Since no one else has bothered to submit one in all this time, it is
likely the attribute is rarely used (or used in very limited contexts)
since it is more common to define XPath expressions to include
whatever context is needed (see below).
Alternative to the
IMO, the limitations of
rulesContext are pretty severe.
Fortunately, with the use of XPath, we can achieve context-based rules
without the need of using the
I will go into more depth on how to write structure object
rules in a future post, but the following should give you a basic idea
of how a rule can be
constructed so it only applies to a data module of a given type:
<structureObjectRule> <objectPath allowedObjectFlag="0">/dmodule/content/ illustratedPartsCatalog//partNumber[not(@id)]</objectPath> <objectUse>Part numbers in IPDs must have an authored ID.</objectUse> </structureObjectRule>
The rule in the example is somewhat bogus, but it illustrates how I was able to contextualize the rule to only IPDs by leveraging the XML schema structure of IPDs. Here is a brief explanation of the expression:
The start of the expression, "
/dmodule/content/illustratedPartsCatalog" restricts any matches to under the
<illustratedPartsCatalog>element. Since no other schema type allows such a structure, I have effectively limited the application of the rule to IPDs.
The next part is the expression "
//partNumber", which indicates any
<illustratedPartsCatalog>, at any depth. The XPath expression "
//" indicates descendants of any depth.
[not(@id)]" says to only match
<partNumber>elements with no
With the designation of
allowedObjectFlag="0" for the
rule, any match of the above expression is not allowed. Therefore,
if the expression does match a node in a data module, that DM will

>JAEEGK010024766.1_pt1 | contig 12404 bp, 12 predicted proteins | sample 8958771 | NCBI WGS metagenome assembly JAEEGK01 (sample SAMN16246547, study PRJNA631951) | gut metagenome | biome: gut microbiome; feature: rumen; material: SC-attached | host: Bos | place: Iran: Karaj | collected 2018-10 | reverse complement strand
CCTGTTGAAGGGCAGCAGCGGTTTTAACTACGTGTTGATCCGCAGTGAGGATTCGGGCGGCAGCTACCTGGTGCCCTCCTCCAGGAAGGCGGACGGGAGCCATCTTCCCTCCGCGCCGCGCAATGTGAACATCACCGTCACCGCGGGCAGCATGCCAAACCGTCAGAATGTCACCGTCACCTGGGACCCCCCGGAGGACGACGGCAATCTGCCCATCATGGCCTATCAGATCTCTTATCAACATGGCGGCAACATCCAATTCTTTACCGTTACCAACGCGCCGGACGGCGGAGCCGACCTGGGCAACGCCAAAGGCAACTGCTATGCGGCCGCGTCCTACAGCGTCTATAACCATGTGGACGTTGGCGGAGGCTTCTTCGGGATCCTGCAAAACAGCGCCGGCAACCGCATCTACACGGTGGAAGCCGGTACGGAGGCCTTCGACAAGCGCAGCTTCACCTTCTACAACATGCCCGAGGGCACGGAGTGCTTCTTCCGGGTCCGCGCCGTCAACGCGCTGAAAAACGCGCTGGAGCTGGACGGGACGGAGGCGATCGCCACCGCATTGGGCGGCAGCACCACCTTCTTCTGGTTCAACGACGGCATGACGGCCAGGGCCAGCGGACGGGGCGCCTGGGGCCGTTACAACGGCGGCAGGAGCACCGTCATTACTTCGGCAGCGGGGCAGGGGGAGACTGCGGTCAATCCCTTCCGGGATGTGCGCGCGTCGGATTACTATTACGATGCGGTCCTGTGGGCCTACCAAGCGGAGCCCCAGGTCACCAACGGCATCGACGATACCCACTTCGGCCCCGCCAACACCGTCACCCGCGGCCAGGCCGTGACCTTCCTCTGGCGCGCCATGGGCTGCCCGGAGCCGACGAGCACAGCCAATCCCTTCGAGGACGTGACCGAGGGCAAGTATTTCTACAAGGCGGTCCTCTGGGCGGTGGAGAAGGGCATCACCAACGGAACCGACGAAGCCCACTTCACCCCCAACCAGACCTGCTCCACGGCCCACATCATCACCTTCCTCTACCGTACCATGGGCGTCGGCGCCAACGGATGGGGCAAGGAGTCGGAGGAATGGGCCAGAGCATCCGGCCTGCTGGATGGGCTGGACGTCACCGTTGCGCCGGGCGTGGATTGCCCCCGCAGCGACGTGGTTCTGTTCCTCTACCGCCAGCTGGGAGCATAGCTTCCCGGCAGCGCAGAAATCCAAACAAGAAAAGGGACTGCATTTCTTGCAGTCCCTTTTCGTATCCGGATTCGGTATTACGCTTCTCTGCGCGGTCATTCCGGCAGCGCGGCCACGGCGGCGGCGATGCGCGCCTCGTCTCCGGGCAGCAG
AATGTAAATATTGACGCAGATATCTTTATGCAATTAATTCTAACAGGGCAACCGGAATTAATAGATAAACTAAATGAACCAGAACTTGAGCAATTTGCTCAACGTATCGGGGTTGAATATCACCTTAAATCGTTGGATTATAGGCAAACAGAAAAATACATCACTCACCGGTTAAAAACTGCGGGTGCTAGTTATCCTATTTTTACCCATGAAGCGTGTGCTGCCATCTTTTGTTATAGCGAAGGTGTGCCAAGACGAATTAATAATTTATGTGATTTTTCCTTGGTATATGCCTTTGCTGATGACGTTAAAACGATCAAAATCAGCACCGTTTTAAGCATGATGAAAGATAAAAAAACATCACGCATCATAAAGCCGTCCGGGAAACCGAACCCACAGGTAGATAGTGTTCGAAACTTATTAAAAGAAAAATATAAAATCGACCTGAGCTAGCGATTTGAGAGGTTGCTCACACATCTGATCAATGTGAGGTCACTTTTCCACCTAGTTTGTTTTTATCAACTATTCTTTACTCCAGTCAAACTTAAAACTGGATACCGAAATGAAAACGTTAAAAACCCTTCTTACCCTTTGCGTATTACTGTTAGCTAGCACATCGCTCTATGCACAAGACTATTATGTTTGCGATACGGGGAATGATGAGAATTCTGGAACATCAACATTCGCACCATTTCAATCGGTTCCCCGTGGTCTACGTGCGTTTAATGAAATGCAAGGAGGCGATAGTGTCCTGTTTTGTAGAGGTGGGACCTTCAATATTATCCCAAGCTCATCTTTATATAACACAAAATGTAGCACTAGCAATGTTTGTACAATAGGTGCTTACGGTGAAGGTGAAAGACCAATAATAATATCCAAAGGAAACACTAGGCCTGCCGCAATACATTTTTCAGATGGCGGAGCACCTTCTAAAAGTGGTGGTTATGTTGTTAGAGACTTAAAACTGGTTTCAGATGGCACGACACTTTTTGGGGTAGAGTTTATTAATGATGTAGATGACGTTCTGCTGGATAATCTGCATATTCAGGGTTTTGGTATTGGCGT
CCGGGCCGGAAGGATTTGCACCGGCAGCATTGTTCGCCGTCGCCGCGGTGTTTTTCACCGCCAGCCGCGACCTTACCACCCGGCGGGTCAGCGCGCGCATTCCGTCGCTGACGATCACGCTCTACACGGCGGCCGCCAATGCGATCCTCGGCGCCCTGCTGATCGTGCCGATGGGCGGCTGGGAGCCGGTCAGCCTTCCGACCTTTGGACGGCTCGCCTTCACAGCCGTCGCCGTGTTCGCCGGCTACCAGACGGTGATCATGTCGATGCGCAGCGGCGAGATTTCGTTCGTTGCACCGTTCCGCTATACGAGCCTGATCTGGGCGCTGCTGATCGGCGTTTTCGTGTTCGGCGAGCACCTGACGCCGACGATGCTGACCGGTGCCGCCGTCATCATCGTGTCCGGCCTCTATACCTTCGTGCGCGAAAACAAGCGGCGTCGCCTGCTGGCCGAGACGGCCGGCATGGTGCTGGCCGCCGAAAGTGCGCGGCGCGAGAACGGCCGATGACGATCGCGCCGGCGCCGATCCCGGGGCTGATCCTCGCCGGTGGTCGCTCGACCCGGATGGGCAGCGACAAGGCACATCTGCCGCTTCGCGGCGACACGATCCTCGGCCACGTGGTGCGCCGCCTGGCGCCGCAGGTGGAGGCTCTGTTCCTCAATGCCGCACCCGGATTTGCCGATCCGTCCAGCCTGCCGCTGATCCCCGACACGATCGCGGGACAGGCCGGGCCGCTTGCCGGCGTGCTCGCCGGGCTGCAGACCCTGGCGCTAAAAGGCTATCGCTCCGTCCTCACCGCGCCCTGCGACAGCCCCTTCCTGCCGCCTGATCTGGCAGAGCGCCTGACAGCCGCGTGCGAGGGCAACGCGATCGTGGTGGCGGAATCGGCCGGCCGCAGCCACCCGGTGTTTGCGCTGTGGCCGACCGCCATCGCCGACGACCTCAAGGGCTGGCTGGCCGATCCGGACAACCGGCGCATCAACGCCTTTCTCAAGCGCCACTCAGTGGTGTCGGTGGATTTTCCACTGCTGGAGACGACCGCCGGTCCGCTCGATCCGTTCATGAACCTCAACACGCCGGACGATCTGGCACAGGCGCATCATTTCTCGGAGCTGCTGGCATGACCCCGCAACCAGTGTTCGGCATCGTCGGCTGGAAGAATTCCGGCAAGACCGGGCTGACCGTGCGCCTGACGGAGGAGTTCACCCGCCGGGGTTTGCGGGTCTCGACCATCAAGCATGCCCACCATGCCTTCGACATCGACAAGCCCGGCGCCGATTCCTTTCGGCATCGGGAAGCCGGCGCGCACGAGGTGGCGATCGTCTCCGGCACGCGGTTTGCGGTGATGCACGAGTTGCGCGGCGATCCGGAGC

not pass validation.
An equivalent rule that relies on the use of
attribute would be the following:
<contextRules rulesContext="http://www.s1000d.org/S1000D_4-1/xml_schema_flat/ipd.xsd"> <structureObjectRuleGroup> <structureObjectRule> <objectPath allowedObjectFlag="0">//partNumber[not(@id)]</objectPath> <objectUse>Part numbers in IPDs must have an authored ID.</objectUse> </structureObjectRule> </structureObjectRuleGroup> </contextRules>
Notice how the XPath expression is briefer since I no longer have
to establish a context within the expression itself. With the
ruleContext attribute setting, I know that the rule will
only be evaluated on Issue 4.1 IPD data modules.
You may be satisfied with using the
ruleContext version if
you know all your data modules will use well defined schema URIs and
you have little to no occurrances of rules that are applicable to
multiple schema types.
However, IMO, it is better practice to author rules that are less
susceptible to external changes that could make the rule "stale",
especially when the staleness may go unnoticed. For example, if
you change the schema URIs of your modules, the existing rules will
no longer be applied by the BREX checker. This can go unnoticed,
leading to potential false validation passes of data.